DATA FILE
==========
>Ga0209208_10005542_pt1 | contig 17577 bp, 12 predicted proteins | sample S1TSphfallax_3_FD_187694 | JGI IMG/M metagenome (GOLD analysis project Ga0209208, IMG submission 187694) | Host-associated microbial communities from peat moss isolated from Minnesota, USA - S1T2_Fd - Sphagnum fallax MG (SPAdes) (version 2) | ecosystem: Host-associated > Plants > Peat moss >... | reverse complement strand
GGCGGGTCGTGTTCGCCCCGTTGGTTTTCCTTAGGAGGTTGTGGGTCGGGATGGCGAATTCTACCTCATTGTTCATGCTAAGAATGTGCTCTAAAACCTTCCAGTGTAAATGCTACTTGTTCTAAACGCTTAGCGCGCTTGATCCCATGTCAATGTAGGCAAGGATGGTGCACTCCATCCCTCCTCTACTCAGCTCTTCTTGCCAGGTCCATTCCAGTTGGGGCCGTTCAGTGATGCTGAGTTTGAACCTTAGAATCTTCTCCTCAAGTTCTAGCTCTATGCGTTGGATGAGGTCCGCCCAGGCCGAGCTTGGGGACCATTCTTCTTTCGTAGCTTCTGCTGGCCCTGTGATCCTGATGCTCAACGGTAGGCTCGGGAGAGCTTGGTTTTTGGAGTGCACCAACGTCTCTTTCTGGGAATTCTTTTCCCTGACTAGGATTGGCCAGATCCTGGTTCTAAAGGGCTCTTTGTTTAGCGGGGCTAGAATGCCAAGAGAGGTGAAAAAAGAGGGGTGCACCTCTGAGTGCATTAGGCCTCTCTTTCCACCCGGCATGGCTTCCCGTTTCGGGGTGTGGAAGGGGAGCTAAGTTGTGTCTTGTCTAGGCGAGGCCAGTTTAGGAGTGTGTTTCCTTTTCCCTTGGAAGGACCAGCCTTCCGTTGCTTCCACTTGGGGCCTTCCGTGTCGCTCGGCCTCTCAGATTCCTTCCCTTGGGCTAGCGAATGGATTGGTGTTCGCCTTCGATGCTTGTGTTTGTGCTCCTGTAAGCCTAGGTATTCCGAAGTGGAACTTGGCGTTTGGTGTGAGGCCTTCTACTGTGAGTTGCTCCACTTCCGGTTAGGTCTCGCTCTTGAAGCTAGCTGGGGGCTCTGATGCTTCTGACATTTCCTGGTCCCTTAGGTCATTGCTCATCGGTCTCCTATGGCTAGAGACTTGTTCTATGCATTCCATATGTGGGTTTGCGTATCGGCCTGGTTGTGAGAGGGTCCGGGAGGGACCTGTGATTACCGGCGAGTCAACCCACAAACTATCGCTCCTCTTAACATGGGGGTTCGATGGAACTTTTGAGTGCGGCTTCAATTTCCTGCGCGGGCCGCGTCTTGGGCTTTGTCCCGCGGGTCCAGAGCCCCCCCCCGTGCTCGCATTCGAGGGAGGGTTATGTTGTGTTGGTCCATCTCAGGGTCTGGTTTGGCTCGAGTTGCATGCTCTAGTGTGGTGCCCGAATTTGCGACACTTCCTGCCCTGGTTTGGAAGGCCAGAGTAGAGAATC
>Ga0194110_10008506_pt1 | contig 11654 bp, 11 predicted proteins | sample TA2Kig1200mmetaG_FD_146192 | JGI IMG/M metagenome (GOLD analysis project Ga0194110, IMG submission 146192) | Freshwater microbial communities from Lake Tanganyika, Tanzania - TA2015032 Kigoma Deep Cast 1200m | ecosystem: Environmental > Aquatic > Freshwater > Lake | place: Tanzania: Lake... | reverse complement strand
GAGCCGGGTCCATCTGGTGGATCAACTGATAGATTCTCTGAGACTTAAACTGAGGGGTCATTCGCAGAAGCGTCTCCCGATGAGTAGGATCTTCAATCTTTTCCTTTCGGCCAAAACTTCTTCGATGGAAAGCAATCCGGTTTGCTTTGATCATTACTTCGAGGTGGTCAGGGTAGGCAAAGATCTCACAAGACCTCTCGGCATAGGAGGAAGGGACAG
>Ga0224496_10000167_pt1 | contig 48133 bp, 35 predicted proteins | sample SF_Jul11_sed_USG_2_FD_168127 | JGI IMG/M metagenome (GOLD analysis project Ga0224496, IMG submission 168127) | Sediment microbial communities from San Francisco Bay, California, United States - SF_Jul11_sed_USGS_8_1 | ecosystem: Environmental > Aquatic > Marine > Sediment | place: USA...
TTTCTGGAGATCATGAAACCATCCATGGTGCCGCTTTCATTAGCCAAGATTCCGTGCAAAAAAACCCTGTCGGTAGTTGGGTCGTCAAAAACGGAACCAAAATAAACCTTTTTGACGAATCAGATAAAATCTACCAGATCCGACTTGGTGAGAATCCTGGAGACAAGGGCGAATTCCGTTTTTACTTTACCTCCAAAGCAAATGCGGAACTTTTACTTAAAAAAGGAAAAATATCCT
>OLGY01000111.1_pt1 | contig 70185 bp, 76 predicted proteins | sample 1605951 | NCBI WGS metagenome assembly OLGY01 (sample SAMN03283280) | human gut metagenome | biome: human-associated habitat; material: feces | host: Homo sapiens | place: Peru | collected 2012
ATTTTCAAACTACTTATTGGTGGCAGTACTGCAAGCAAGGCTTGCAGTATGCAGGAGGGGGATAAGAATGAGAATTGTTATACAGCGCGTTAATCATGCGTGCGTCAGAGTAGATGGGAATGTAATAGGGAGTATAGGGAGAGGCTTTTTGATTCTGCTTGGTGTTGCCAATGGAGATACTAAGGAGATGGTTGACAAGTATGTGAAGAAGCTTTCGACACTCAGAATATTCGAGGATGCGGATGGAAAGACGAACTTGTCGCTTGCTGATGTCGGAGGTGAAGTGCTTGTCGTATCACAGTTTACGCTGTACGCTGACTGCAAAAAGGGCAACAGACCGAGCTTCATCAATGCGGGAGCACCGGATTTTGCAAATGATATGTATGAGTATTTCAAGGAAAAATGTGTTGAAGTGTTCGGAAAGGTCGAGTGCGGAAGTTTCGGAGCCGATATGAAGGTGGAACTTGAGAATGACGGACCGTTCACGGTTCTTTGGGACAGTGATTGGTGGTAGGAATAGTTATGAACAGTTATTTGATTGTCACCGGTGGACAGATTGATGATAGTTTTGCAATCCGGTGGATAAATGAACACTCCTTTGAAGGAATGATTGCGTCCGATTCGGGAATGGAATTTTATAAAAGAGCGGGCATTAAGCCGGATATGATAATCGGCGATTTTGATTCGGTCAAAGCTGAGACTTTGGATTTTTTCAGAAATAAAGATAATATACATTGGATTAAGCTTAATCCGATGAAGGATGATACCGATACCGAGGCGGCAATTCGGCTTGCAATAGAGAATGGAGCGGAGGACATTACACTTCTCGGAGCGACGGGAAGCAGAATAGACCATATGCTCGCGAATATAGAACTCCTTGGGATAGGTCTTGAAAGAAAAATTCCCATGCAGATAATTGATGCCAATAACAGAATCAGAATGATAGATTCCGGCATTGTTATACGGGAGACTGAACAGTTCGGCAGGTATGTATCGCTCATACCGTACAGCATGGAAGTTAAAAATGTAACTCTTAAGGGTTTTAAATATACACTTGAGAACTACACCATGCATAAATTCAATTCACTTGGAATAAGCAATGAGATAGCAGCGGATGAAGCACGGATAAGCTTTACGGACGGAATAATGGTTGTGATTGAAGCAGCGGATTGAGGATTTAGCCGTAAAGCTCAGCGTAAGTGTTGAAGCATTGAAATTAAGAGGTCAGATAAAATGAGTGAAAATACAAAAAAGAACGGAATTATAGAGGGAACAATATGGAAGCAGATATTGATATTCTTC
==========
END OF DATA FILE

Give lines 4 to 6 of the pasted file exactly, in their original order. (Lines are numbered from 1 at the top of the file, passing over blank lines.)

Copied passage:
GAGCCGGGTCCATCTGGTGGATCAACTGATAGATTCTCTGAGACTTAAACTGAGGGGTCATTCGCAGAAGCGTCTCCCGATGAGTAGGATCTTCAATCTTTTCCTTTCGGCCAAAACTTCTTCGATGGAAAGCAATCCGGTTTGCTTTGATCATTACTTCGAGGTGGTCAGGGTAGGCAAAGATCTCACAAGACCTCTCGGCATAGGAGGAAGGGACAG
>Ga0224496_10000167_pt1 | contig 48133 bp, 35 predicted proteins | sample SF_Jul11_sed_USG_2_FD_168127 | JGI IMG/M metagenome (GOLD analysis project Ga0224496, IMG submission 168127) | Sediment microbial communities from San Francisco Bay, California, United States - SF_Jul11_sed_USGS_8_1 | ecosystem: Environmental > Aquatic > Marine > Sediment | place: USA...
TTTCTGGAGATCATGAAACCATCCATGGTGCCGCTTTCATTAGCCAAGATTCCGTGCAAAAAAACCCTGTCGGTAGTTGGGTCGTCAAAAACGGAACCAAAATAAACCTTTTTGACGAATCAGATAAAATCTACCAGATCCGACTTGGTGAGAATCCTGGAGACAAGGGCGAATTCCGTTTTTACTTTACCTCCAAAGCAAATGCGGAACTTTTACTTAAAAAAGGAAAAATATCCT